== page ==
Indiewire: Interview: Director Yoruba Richen Talks About the Intersectionality of Race and Sexuality in ‘The New Black’

February 6, 2014

There’s a really special scene in Yoruba Richen’s documentary The New Black, where heterosexual black LGBT activist/organizer Sharon Lettman-Hicks gets into a disagreement with a female family member about homosexuality at a get- together with her in-laws. The woman states that “God did not make lesbians,” while Sharon questions her. Earlier, in that same house, an older black aunt shares that when her granddaughter “came out,” she told her she would always love her no matter “which way she goes.”

It’s these kinds of sharp, varied interactions that make the film particularly resonant. Where mainstream media has aimed to present the black community as a monolith of homophobia and sinful preachers, Richen does the opposite, allowing for all sides to have a stake in the issue.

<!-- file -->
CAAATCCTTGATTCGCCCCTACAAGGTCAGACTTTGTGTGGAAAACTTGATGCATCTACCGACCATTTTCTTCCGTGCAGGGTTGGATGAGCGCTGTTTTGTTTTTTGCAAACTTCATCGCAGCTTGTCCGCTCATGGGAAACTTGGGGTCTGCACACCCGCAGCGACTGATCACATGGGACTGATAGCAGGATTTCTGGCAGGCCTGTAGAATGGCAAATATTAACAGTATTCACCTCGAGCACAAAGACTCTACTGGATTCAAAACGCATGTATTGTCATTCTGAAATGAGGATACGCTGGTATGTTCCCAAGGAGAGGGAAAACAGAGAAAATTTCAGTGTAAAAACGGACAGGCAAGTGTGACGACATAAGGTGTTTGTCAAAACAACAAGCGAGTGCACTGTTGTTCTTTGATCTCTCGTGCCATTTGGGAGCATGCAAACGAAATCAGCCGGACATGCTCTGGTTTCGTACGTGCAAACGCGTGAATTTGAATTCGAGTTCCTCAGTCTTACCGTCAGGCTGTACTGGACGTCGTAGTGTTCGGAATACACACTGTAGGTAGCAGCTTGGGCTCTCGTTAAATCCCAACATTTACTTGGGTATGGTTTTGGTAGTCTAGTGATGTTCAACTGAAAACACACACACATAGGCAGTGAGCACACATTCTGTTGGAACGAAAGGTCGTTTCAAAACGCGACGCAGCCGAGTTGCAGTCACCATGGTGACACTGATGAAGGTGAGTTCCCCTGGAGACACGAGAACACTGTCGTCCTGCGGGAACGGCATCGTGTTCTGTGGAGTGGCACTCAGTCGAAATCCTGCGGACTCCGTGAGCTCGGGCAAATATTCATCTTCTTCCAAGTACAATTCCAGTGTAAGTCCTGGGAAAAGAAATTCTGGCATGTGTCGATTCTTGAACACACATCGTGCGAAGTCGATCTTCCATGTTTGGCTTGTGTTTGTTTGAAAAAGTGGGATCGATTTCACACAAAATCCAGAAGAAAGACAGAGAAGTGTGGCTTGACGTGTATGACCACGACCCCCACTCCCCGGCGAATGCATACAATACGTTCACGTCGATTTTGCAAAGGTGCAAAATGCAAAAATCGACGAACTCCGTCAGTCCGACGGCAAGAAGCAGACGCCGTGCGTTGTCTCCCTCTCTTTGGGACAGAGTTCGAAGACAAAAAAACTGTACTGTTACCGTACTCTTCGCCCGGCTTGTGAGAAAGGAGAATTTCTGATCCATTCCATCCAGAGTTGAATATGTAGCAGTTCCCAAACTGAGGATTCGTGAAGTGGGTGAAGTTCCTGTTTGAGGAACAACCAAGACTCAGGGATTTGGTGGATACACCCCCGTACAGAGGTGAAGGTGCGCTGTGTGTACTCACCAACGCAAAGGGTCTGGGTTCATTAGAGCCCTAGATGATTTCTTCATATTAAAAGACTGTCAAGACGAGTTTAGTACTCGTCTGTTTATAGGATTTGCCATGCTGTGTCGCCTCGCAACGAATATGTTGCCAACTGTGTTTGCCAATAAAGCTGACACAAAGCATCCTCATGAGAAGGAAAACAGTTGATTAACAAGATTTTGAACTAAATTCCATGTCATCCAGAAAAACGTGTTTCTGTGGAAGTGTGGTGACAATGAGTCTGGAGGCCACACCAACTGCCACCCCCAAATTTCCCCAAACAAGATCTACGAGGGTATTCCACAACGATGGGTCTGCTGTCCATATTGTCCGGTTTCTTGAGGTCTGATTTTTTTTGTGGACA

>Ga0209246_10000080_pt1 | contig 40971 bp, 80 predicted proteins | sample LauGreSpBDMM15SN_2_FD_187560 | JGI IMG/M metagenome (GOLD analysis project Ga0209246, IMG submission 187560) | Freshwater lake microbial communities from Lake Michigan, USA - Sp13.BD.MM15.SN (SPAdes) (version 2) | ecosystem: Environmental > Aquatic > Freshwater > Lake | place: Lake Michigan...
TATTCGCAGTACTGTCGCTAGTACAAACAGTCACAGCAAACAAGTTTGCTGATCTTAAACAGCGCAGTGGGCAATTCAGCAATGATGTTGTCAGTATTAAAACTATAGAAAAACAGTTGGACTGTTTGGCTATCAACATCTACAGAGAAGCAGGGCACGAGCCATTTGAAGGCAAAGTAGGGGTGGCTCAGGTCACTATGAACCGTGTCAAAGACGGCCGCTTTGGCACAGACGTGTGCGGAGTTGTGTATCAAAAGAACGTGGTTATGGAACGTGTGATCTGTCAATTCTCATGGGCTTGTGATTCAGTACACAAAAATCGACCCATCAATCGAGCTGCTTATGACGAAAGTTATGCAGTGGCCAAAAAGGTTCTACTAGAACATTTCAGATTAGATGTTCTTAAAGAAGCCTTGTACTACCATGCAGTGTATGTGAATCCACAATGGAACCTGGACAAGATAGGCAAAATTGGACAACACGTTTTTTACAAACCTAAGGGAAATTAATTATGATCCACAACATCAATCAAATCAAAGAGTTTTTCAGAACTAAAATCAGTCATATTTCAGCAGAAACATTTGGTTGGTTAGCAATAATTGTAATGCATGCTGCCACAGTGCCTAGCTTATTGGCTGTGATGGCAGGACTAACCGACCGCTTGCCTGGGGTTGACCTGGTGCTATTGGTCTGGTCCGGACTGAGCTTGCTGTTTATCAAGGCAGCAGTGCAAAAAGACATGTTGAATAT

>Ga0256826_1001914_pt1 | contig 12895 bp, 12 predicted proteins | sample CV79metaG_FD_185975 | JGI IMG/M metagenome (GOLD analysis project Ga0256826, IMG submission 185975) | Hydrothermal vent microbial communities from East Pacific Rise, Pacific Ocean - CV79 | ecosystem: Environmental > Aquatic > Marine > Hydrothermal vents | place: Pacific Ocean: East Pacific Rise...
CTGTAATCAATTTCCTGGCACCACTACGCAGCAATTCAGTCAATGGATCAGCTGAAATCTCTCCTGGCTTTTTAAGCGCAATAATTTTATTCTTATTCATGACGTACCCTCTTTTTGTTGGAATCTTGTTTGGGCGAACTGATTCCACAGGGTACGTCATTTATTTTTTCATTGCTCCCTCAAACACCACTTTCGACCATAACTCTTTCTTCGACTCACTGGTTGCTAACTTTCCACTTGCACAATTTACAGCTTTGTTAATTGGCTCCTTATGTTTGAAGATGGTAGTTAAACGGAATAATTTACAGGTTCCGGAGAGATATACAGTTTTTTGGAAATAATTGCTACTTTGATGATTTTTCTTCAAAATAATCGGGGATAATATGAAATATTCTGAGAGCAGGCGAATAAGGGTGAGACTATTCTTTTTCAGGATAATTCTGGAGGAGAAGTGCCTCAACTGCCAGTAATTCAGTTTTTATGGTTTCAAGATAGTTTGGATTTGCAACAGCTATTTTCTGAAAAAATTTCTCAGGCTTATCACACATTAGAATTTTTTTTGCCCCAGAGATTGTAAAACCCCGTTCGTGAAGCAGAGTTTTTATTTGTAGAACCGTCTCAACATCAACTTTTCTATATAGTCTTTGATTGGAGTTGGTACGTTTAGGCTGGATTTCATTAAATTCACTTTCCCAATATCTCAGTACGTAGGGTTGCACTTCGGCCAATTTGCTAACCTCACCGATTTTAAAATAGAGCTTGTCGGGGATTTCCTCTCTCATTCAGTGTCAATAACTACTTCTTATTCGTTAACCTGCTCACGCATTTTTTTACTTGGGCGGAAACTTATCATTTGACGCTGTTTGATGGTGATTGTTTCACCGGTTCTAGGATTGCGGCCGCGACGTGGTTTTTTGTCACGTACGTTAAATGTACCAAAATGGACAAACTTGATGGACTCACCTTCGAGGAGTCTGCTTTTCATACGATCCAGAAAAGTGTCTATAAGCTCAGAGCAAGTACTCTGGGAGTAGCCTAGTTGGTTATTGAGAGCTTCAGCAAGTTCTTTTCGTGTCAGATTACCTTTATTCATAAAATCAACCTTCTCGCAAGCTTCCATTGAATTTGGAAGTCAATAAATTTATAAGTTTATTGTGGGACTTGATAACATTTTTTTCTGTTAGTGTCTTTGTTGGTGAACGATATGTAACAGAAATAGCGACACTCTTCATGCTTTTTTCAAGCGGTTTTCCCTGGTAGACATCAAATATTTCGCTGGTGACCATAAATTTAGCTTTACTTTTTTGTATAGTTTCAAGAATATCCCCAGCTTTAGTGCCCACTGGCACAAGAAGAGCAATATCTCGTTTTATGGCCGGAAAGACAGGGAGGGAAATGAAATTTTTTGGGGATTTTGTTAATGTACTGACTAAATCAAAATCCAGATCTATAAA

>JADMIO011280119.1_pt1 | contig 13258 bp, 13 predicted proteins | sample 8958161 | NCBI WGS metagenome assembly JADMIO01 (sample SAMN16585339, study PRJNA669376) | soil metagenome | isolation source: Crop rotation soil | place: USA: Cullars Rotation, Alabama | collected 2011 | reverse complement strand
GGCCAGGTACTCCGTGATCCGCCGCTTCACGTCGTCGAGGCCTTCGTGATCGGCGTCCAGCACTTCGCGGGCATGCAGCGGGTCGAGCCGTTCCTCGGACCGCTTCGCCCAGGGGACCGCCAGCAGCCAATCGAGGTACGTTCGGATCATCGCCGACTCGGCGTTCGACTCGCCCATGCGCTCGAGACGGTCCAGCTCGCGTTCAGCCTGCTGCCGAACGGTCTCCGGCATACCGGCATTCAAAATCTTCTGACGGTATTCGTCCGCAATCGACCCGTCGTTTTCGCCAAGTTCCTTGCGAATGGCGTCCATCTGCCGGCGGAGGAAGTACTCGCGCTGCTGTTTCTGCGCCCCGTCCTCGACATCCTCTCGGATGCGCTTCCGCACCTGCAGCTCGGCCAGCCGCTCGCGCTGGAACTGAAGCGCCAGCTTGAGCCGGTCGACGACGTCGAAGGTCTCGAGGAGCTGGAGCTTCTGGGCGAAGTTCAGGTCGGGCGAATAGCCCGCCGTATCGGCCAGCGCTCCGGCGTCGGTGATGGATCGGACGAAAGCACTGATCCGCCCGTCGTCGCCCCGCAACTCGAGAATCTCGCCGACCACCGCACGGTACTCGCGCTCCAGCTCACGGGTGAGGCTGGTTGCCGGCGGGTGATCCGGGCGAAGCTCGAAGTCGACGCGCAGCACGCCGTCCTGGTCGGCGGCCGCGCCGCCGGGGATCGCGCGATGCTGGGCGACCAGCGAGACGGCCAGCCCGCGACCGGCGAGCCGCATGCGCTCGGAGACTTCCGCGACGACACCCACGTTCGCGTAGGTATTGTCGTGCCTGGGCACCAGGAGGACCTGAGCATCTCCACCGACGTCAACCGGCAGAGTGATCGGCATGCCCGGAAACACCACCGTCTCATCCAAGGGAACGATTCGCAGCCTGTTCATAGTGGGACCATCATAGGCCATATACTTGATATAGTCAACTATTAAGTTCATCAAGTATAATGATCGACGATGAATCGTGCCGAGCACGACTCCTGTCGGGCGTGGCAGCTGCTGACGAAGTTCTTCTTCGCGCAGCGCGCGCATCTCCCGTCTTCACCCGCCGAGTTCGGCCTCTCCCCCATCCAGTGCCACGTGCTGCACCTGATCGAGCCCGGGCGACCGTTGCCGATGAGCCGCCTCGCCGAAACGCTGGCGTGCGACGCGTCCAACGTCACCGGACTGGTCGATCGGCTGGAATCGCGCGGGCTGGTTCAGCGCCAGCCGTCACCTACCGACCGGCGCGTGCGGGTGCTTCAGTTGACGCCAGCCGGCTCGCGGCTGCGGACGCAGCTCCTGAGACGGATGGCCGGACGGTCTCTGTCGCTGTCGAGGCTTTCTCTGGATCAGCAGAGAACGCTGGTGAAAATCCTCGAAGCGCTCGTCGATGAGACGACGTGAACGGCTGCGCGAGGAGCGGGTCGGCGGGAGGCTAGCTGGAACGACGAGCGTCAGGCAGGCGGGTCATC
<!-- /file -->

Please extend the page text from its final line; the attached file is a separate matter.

I talked with Richen over the phone about her motivations for making the film, the easy, yet problematic associations between blackness and homophobia, and what the film means to her on a personal level. The New Black opens for a limited theatrical run at the Film Forum in New York City, February 12th-18th. For more information, visit Film Forum’s site. The film will also screen at the Pan African Film Festival on February 7th and 15th in Los Angeles at Rave Cinemas.

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The New Black

The New Black is a documentary that tells the story of how the African-American community is grappling with the gay rights issue in light of the recent gay marriage movement and the fight over civil rights. Continue Reading

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